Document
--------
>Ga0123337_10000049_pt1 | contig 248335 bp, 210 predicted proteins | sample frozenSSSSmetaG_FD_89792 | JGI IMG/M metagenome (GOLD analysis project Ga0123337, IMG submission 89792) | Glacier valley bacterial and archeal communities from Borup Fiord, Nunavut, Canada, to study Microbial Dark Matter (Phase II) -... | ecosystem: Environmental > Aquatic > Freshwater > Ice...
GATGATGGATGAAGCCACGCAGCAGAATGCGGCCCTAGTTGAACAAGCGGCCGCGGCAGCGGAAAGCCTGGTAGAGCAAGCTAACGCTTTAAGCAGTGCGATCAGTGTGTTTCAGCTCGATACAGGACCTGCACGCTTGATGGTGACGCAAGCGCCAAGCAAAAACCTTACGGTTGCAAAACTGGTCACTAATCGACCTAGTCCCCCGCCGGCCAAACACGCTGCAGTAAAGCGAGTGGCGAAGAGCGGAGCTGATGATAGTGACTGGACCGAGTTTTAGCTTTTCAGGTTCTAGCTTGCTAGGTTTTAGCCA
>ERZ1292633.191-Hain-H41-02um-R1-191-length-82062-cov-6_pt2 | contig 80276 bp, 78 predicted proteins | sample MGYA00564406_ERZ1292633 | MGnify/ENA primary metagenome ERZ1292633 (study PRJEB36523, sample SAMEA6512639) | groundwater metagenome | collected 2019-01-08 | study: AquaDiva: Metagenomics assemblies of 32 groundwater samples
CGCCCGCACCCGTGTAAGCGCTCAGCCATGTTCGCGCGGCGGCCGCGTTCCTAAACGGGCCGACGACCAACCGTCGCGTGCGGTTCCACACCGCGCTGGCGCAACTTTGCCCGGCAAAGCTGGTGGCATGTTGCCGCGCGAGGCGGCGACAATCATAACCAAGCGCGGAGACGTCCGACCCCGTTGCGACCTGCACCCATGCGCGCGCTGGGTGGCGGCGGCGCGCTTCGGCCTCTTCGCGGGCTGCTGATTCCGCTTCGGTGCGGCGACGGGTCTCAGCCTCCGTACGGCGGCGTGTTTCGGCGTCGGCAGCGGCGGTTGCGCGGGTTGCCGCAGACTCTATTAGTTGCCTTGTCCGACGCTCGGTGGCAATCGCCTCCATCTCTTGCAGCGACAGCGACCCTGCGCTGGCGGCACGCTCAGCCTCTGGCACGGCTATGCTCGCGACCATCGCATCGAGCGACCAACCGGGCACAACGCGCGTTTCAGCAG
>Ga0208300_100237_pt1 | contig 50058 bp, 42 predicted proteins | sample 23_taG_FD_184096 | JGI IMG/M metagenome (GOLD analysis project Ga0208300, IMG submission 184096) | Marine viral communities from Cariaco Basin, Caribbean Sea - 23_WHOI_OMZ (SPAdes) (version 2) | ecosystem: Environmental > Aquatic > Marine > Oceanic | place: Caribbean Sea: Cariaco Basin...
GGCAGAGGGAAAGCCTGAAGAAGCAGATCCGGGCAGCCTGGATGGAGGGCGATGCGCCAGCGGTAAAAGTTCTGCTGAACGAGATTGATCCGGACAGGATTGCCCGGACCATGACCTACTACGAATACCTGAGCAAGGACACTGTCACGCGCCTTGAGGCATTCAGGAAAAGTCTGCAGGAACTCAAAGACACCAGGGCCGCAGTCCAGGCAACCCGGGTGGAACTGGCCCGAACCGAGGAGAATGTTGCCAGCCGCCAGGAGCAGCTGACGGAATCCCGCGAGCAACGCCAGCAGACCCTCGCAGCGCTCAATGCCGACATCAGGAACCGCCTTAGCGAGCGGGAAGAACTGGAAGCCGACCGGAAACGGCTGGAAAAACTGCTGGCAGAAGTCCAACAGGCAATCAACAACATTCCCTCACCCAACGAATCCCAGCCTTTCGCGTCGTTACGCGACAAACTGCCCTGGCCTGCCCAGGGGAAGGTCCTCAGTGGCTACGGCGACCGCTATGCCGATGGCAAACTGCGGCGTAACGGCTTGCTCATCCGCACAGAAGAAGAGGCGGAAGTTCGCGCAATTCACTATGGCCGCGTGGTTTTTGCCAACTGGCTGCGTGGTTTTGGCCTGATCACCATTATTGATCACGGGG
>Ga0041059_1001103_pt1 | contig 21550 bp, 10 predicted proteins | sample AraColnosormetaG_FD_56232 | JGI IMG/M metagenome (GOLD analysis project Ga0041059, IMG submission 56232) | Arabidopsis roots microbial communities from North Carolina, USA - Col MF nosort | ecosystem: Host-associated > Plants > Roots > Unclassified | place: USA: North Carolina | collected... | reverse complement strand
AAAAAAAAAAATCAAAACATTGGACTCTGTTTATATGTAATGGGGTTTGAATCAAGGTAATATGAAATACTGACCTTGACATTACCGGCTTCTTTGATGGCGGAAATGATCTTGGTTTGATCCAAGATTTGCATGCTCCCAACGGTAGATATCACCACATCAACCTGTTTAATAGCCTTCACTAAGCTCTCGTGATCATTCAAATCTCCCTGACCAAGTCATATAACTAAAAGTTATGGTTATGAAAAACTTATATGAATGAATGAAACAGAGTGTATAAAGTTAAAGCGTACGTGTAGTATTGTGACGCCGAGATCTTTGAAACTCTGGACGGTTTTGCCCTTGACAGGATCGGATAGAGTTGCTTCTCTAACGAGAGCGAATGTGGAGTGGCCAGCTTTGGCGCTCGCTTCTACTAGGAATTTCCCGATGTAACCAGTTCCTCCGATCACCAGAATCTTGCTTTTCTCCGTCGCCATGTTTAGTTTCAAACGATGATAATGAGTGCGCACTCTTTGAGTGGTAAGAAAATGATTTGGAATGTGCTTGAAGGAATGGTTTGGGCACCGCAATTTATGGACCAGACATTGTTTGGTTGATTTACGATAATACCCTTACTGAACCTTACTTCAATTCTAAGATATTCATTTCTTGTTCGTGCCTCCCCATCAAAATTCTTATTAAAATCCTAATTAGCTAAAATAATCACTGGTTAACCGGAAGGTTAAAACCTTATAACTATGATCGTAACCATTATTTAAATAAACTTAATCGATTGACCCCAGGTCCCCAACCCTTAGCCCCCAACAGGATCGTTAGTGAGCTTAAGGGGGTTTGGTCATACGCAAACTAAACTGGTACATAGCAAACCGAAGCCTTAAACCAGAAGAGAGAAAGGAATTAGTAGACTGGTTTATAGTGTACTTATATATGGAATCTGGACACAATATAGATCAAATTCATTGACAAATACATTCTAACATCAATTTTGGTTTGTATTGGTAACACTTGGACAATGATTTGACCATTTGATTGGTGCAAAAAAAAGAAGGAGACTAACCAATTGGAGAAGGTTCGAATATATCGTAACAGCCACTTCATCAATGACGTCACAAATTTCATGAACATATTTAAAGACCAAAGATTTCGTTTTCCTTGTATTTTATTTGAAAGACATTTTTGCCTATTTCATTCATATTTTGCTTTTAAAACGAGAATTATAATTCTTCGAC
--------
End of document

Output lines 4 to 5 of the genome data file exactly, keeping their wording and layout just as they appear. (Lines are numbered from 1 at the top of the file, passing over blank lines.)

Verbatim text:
CGCCCGCACCCGTGTAAGCGCTCAGCCATGTTCGCGCGGCGGCCGCGTTCCTAAACGGGCCGACGACCAACCGTCGCGTGCGGTTCCACACCGCGCTGGCGCAACTTTGCCCGGCAAAGCTGGTGGCATGTTGCCGCGCGAGGCGGCGACAATCATAACCAAGCGCGGAGACGTCCGACCCCGTTGCGACCTGCACCCATGCGCGCGCTGGGTGGCGGCGGCGCGCTTCGGCCTCTTCGCGGGCTGCTGATTCCGCTTCGGTGCGGCGACGGGTCTCAGCCTCCGTACGGCGGCGTGTTTCGGCGTCGGCAGCGGCGGTTGCGCGGGTTGCCGCAGACTCTATTAGTTGCCTTGTCCGACGCTCGGTGGCAATCGCCTCCATCTCTTGCAGCGACAGCGACCCTGCGCTGGCGGCACGCTCAGCCTCTGGCACGGCTATGCTCGCGACCATCGCATCGAGCGACCAACCGGGCACAACGCGCGTTTCAGCAG
>Ga0208300_100237_pt1 | contig 50058 bp, 42 predicted proteins | sample 23_taG_FD_184096 | JGI IMG/M metagenome (GOLD analysis project Ga0208300, IMG submission 184096) | Marine viral communities from Cariaco Basin, Caribbean Sea - 23_WHOI_OMZ (SPAdes) (version 2) | ecosystem: Environmental > Aquatic > Marine > Oceanic | place: Caribbean Sea: Cariaco Basin...